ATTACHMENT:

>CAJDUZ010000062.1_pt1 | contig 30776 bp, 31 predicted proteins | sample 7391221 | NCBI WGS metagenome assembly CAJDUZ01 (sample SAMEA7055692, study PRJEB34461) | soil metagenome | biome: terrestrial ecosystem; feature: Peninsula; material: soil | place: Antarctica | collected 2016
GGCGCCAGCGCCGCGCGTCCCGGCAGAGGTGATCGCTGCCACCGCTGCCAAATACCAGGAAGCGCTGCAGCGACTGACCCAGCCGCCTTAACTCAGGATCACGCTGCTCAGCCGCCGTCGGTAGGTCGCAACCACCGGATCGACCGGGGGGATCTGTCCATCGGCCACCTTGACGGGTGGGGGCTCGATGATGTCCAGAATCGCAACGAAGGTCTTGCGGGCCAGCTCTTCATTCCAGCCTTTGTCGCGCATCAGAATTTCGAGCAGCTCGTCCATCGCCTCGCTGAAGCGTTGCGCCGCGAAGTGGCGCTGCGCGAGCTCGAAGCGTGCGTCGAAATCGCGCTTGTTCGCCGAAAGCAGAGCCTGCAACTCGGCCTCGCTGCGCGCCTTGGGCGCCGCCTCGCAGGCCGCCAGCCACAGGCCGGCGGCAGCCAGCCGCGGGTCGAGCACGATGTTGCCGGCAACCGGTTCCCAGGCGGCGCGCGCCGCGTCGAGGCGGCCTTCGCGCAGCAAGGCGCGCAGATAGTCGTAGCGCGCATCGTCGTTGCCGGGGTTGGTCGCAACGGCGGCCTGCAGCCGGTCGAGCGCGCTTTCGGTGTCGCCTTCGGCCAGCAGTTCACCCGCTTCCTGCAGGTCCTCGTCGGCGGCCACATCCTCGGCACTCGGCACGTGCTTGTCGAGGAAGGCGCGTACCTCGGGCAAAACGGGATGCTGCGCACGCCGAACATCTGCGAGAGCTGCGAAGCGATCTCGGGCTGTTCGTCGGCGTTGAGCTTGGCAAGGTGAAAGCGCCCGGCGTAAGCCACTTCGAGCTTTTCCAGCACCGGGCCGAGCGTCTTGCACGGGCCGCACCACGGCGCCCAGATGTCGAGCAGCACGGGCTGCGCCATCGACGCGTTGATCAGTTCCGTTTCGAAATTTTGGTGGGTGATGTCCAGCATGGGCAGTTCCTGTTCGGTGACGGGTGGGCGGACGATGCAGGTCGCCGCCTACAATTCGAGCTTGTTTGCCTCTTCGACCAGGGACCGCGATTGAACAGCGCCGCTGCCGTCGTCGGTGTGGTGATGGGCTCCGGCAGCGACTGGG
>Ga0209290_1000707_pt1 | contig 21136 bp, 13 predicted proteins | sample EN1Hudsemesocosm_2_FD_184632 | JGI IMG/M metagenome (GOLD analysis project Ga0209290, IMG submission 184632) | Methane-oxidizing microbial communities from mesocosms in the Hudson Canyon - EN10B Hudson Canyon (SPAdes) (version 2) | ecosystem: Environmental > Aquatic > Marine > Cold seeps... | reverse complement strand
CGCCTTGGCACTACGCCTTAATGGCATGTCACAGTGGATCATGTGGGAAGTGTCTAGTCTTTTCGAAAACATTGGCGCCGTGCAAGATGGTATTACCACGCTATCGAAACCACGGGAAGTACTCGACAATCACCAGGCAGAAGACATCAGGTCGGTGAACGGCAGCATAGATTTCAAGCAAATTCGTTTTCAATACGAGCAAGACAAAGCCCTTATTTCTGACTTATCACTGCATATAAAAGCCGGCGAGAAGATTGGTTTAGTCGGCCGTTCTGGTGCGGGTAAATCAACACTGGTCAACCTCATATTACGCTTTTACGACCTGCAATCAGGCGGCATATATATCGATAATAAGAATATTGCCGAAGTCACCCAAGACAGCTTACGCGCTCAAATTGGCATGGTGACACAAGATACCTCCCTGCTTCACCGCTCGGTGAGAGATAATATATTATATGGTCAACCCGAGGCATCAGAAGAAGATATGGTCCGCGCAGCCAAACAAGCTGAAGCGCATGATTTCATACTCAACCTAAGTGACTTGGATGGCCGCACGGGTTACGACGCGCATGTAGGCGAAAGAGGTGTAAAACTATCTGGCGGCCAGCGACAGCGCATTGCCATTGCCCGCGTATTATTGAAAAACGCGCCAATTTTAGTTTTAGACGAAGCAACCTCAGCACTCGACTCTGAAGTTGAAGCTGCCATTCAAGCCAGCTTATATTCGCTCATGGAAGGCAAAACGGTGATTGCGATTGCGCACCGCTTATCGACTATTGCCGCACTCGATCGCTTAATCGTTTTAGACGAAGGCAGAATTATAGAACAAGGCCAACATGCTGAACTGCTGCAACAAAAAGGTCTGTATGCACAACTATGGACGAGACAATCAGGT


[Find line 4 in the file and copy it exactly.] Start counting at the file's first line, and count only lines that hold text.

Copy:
CGCCTTGGCACTACGCCTTAATGGCATGTCACAGTGGATCATGTGGGAAGTGTCTAGTCTTTTCGAAAACATTGGCGCCGTGCAAGATGGTATTACCACGCTATCGAAACCACGGGAAGTACTCGACAATCACCAGGCAGAAGACATCAGGTCGGTGAACGGCAGCATAGATTTCAAGCAAATTCGTTTTCAATACGAGCAAGACAAAGCCCTTATTTCTGACTTATCACTGCATATAAAAGCCGGCGAGAAGATTGGTTTAGTCGGCCGTTCTGGTGCGGGTAAATCAACACTGGTCAACCTCATATTACGCTTTTACGACCTGCAATCAGGCGGCATATATATCGATAATAAGAATATTGCCGAAGTCACCCAAGACAGCTTACGCGCTCAAATTGGCATGGTGACACAAGATACCTCCCTGCTTCACCGCTCGGTGAGAGATAATATATTATATGGTCAACCCGAGGCATCAGAAGAAGATATGGTCCGCGCAGCCAAACAAGCTGAAGCGCATGATTTCATACTCAACCTAAGTGACTTGGATGGCCGCACGGGTTACGACGCGCATGTAGGCGAAAGAGGTGTAAAACTATCTGGCGGCCAGCGACAGCGCATTGCCATTGCCCGCGTATTATTGAAAAACGCGCCAATTTTAGTTTTAGACGAAGCAACCTCAGCACTCGACTCTGAAGTTGAAGCTGCCATTCAAGCCAGCTTATATTCGCTCATGGAAGGCAAAACGGTGATTGCGATTGCGCACCGCTTATCGACTATTGCCGCACTCGATCGCTTAATCGTTTTAGACGAAGGCAGAATTATAGAACAAGGCCAACATGCTGAACTGCTGCAACAAAAAGGTCTGTATGCACAACTATGGACGAGACAATCAGGT